August 26, 2002



Daimnation points me at a column deserving at least one side comment, Steven Edwards' defending the legality of an invasion of Iraq prior to the existence of a casus belli. The reference in question:

One of the first times anticipatory self-defence was cited was in the defence of Canada in 1837. The British used it to justify the destruction in New York of the American steamboat Caroline, which had been supplying insurgents in Canada.

We have mentioned the Caroline incident before. Edwards' "defence of Canada" reference is a little strange, as the 1837 struggle was one against the entirely homegrown rebels led by Mackenzie, but never mind. Surely, however, it's worth noting that, although the British may have claimed the right to attack "terrorist" (using the word loosely) assets on American soil, the Americans never accepted that the Brits were in the right then or later, and sternly warned against a recurrence. It doesn't make much of a precedent, then, for any pre-casus American action.

One could add that the other examples Edwards comes up with -- Clinton and Reagan's airstrikes on Sudan and Libya, and Israel's strike on the Osirak reactor -- aren't much better. Sudan is pretty much seen now as an attempt to get Monicagate out of the front pages at the right moment (a la Enrongate now?), while Libya and Osirak were precision strikes at specific targets, rather than the military overthrow of an entire government.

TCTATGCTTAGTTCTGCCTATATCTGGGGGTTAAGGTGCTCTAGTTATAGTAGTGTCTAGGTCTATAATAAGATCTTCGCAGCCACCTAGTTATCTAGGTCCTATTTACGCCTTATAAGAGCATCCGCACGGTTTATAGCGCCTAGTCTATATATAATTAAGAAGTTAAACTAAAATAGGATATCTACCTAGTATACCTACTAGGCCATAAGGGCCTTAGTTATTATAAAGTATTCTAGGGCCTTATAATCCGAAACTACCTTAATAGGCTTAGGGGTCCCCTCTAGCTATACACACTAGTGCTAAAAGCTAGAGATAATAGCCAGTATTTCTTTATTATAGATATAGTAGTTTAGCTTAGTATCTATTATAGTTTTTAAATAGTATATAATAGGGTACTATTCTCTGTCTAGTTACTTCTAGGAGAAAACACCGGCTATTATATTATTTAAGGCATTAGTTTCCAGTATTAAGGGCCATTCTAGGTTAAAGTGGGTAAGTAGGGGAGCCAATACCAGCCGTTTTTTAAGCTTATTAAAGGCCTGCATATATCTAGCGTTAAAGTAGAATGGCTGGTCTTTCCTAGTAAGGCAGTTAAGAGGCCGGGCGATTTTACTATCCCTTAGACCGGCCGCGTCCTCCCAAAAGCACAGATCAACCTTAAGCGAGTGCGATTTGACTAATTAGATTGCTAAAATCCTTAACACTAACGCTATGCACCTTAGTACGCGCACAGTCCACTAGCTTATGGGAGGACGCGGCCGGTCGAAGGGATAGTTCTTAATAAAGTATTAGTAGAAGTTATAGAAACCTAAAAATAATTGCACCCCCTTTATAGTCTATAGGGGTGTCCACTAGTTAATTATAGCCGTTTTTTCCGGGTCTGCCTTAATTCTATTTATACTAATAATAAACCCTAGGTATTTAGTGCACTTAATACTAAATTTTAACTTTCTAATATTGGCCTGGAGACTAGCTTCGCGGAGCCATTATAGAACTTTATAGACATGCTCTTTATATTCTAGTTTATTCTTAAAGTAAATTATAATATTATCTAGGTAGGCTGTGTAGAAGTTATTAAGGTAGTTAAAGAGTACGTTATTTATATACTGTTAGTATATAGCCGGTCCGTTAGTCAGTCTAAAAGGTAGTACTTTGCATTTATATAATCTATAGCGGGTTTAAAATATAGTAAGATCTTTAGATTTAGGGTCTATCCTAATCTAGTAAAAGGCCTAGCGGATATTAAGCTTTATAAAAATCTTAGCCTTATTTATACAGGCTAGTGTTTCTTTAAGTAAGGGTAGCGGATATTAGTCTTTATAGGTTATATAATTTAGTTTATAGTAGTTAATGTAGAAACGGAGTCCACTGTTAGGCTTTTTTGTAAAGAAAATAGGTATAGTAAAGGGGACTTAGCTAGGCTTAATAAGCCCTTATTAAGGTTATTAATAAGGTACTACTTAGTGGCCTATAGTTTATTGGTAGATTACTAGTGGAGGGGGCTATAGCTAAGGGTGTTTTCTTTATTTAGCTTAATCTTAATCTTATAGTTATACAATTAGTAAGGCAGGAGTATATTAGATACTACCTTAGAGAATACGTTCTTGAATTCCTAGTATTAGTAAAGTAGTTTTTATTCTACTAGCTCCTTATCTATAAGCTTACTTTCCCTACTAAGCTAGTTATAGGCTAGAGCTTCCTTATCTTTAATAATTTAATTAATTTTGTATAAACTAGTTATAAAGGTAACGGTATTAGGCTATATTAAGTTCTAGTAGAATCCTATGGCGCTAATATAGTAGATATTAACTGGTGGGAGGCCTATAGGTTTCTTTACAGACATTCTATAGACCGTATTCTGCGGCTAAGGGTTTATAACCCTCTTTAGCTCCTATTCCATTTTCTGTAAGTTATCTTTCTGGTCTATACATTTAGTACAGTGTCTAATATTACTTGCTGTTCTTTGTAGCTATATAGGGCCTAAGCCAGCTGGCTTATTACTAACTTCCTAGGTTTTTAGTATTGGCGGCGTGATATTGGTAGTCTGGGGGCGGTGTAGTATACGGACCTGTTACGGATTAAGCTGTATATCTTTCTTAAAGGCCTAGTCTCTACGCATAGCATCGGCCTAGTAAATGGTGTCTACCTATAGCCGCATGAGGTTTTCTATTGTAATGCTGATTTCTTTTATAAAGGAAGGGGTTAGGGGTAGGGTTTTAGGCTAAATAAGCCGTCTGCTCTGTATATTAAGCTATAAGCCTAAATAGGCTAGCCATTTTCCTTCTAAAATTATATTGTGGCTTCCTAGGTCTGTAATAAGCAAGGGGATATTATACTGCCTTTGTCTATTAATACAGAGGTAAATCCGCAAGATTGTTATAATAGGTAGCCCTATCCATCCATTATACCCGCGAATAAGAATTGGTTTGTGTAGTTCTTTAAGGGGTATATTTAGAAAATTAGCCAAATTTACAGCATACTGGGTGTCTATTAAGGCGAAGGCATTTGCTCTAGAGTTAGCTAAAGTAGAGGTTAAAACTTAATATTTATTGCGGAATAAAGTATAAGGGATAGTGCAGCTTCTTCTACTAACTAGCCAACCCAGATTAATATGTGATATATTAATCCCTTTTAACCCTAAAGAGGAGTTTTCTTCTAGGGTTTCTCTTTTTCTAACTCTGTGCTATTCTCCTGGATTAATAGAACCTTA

The fact is there is no obvious and pleasing precedent in the history of civilized nations for what the Americans are contemplating now. (The Suez crisis is the one that most neatly comes to mind.) Does that mean it should not be done? No, but to accept American unilateral military action aimed at dethroning Saddam, I would maintain one must accept as assumption #1 that the "rules of the game" have changed in the last year, and will never change back again. If you believe the world isn't fundamentally different now than it was then, then rational support is close to impossible.

(Furthermore, even if one accepts, as I do, that the rules of the game must change solely to prevent another Sept. 11, it by no means automatically follows that this is the right direction for them to change in.)

Posted by BruceR at 04:21 PM